Towering Pines Blog

Camp on Your Resume – Part 1

We have started a new format for connecting with staff this year and are holding monthly meetings via Zoom as a way to see each other (think mini-reunion!) and discuss pertinent topics of interest relating to camp.  Recently we asked 4 alums to join us and share their insight on how working as a counselor at Woodland or Towering Pines has benefited their career (and life!) success.  Let me just say that we were BLOWN AWAY by what our panelists shared – each person had very specific skills and experiences learned at camp that transferred to the ‘real world’, be it in the workplace or at home and raising a family.

Let me introduce you to Jaime Moreno-Valle, a former camper/staff member, who was one of two Towering Pines representatives on the panel.  Jaime started camp at the age of 7 and remembers being a counselor in Cabins 2-3 with the extremely energetic younger campers.   He was a camper/CIT for five years and a staff member for six.  Jaime could be found at the waterfront, Craft Shop, riflery range – you name it, he was there! 

Jaime is now an attorney, licensed in Mexico & New York and soon, Washington DC.  He practiced corporate law for about 8 years and for the past decade has worked in the field of international and diplomatic relations as a legal consultant in international law in DC (similar to the UN for the Western Hemisphere).  Jaime shared that it is challenging to bring 34 countries together over political issues in a respectful way (which sounds a lot like being a counselor and organizing your cabin’s Lip Sync Contest number or working together to find the Mother Lode during Gold Rush)!  

Jaime has vivid memories of Mr. Jordan starting every morning in the dining hall around 7:00 am with his cup of coffee and preparing for the day ahead.  John Jordan emphasized that you should always “be there on time and have something for the campers to do” in pre-camp training.  Along with instilling a great work ethic, John Jordan modeled foresight and accountability as part of the TP Way.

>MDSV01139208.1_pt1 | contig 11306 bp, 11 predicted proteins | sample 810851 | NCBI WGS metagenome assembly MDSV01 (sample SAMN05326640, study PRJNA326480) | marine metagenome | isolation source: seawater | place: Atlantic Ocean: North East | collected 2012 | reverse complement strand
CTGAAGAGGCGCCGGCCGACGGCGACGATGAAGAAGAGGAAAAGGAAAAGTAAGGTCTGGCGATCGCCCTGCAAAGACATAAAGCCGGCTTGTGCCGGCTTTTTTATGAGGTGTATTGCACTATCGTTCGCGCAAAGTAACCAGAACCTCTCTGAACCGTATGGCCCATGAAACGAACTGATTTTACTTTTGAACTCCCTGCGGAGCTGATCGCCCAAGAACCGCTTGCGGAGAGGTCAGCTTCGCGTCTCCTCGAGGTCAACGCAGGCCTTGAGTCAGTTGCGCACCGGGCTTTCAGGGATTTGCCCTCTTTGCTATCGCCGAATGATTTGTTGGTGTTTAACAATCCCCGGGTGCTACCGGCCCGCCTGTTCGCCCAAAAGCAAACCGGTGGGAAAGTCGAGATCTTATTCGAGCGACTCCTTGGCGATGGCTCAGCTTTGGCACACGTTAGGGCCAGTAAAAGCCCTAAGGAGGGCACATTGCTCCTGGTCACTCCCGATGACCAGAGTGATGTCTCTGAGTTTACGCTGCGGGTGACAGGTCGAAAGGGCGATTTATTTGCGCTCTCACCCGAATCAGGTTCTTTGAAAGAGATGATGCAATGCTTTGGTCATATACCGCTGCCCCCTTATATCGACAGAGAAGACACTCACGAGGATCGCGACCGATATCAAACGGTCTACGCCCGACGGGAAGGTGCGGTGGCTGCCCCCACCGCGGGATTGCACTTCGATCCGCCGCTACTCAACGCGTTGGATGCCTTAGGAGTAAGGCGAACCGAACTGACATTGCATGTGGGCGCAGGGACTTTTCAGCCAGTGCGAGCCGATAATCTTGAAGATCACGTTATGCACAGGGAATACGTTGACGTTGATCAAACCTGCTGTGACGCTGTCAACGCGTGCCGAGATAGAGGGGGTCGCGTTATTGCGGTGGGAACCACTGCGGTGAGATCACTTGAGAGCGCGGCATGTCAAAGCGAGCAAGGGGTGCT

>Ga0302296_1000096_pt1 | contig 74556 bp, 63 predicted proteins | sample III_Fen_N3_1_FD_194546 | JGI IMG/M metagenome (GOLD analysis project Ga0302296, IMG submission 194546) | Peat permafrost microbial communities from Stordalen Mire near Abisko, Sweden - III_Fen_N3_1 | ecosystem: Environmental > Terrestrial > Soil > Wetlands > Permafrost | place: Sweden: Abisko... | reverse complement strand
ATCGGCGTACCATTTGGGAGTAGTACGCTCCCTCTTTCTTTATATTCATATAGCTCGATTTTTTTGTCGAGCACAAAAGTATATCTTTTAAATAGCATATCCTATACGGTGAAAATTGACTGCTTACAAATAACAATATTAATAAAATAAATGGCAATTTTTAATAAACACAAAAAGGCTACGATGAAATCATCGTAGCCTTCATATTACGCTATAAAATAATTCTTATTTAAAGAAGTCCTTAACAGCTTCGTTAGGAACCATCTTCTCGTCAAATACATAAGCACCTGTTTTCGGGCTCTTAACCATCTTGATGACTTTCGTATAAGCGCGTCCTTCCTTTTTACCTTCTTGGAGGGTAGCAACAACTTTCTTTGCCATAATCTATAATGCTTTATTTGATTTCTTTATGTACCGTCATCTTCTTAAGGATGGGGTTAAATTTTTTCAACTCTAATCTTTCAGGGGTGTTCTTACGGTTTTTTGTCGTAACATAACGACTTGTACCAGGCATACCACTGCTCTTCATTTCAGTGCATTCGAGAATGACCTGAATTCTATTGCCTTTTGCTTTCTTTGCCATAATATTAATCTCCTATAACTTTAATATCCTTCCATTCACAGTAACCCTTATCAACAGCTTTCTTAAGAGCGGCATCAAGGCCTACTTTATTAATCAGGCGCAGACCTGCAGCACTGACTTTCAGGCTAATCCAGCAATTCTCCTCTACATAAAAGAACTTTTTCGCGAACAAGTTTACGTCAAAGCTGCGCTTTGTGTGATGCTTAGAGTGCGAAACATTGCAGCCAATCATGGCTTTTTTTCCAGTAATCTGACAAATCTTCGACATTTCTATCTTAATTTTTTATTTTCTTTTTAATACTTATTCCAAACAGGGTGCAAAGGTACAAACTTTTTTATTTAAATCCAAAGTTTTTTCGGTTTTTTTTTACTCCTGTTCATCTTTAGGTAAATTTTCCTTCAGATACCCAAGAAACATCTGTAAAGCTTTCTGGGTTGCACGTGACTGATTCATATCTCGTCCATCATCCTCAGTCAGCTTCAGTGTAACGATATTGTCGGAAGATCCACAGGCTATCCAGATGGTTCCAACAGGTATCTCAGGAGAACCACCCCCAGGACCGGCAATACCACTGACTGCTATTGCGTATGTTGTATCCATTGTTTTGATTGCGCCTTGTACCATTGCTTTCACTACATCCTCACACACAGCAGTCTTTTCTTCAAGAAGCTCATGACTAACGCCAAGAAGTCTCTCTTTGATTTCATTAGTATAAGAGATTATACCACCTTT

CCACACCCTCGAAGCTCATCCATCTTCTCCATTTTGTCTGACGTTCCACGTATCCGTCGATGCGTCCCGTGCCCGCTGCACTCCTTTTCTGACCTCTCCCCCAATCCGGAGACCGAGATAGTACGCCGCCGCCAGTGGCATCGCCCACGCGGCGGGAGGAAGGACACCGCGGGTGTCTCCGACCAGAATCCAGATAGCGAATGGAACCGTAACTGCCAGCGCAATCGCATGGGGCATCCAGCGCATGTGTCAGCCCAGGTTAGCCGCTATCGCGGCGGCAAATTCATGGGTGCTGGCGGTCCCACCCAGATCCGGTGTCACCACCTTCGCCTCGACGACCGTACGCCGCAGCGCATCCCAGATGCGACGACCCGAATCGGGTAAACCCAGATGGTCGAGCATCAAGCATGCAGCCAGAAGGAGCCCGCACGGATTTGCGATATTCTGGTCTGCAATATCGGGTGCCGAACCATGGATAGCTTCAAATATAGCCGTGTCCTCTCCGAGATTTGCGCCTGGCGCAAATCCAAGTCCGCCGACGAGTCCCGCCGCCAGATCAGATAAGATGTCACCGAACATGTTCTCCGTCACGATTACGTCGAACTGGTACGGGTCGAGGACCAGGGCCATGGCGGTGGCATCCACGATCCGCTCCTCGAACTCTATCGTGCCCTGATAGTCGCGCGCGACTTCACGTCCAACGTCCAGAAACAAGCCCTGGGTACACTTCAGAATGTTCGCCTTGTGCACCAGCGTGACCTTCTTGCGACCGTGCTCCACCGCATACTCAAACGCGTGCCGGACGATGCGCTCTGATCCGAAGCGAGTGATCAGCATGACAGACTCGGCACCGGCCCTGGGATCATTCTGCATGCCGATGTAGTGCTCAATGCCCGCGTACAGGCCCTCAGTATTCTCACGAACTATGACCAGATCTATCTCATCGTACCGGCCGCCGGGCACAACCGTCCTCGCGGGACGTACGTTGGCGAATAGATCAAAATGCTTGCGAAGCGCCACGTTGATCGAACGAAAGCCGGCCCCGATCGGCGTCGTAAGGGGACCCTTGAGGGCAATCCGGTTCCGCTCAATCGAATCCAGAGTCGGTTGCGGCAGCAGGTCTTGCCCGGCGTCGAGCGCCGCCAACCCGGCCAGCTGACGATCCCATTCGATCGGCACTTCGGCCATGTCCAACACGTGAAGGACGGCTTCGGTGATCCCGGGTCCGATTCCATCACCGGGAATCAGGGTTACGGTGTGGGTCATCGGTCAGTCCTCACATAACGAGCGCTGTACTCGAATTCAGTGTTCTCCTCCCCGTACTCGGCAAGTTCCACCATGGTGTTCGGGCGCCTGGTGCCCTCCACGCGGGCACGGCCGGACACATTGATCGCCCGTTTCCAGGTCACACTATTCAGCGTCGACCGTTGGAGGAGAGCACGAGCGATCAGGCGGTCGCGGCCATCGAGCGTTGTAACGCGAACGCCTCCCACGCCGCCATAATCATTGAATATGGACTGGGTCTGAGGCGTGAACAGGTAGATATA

Jaime can trace getting exposure to people of different ages, backgrounds, and walks of life and the opportunity to meet people from all over the US and world to his camp experience.  He feels that camp opens your mind, broadens your horizons and makes you more likely to be interested in what is beyond your immediate community upon returning home.  This realization keeps you wondering what is next!  Jaime mentioned how he went away to camp for 8 weeks, and the only communication with family and friends was through letters.  He attributes being independent and self-reliant because he was forced to adapt quickly to a new environment every summer.  Even for someone who has been to camp before, every year is different just by living in a different cabin, having new counselors, and being grouped with a new mix of cabin mates.

Jaime allows how adapting quickly was a skill learned at camp that was useful when he moved to DC.  Because DC is such a relationship-based community, it is important to stay in touch with people and reconnect quickly when you see them again, just as you do with camp friends!  Camp is all about developing relationships and maintaining them over time. Camp is often a first job for many and teaches you accountability because as a staff member, we had to answer to Mr. Jordan as to what we were doing and why.

Jaime also recounts how Mr. Jordan could fix any boat, clean the guns, adjust the sights on the rifles, restring a bow, etc.  John never said, “I’m not a mechanic, I’m an educator.”  To be in a management position, you need to know something about everyone’s job even if you can’t or don’t do that job yourself.  Writing camper reports as a counselor every 2 weeks was also a very valuable skill for working in international diplomacy, according to Jaime.  It takes expertise to find a way to frame behavior and growth to parents in a positive way!

Jaime has been in a position to screen a high volume of job applicants and offered not to underestimate working at camp as a way to set yourself apart from other candidates.  You can translate what you do in your role at camp into vocabulary that is specific to your field.  For example, interns in a law office will often say that they “prepare binders” (which really means they were making copies).  Working as a youth development specialist (camp counselor) provides the arena to practice responsibility, thinking on your feet, communication, collaboration, creativityproblem solving, management skills (AND SO MUCH MORE!) in a REAL context (not one that is contrived or made up)!  You are not reading about these skills or watching a video of someone else doing them – you are gaining  valuable experience firsthand.  And besides, your resume may fall into the hands of someone who went to camp themselves and your experience will resonate with them as being the “real deal”!

Next up – meet Dan DeLacy in Part 2 of Camp on Your Resume!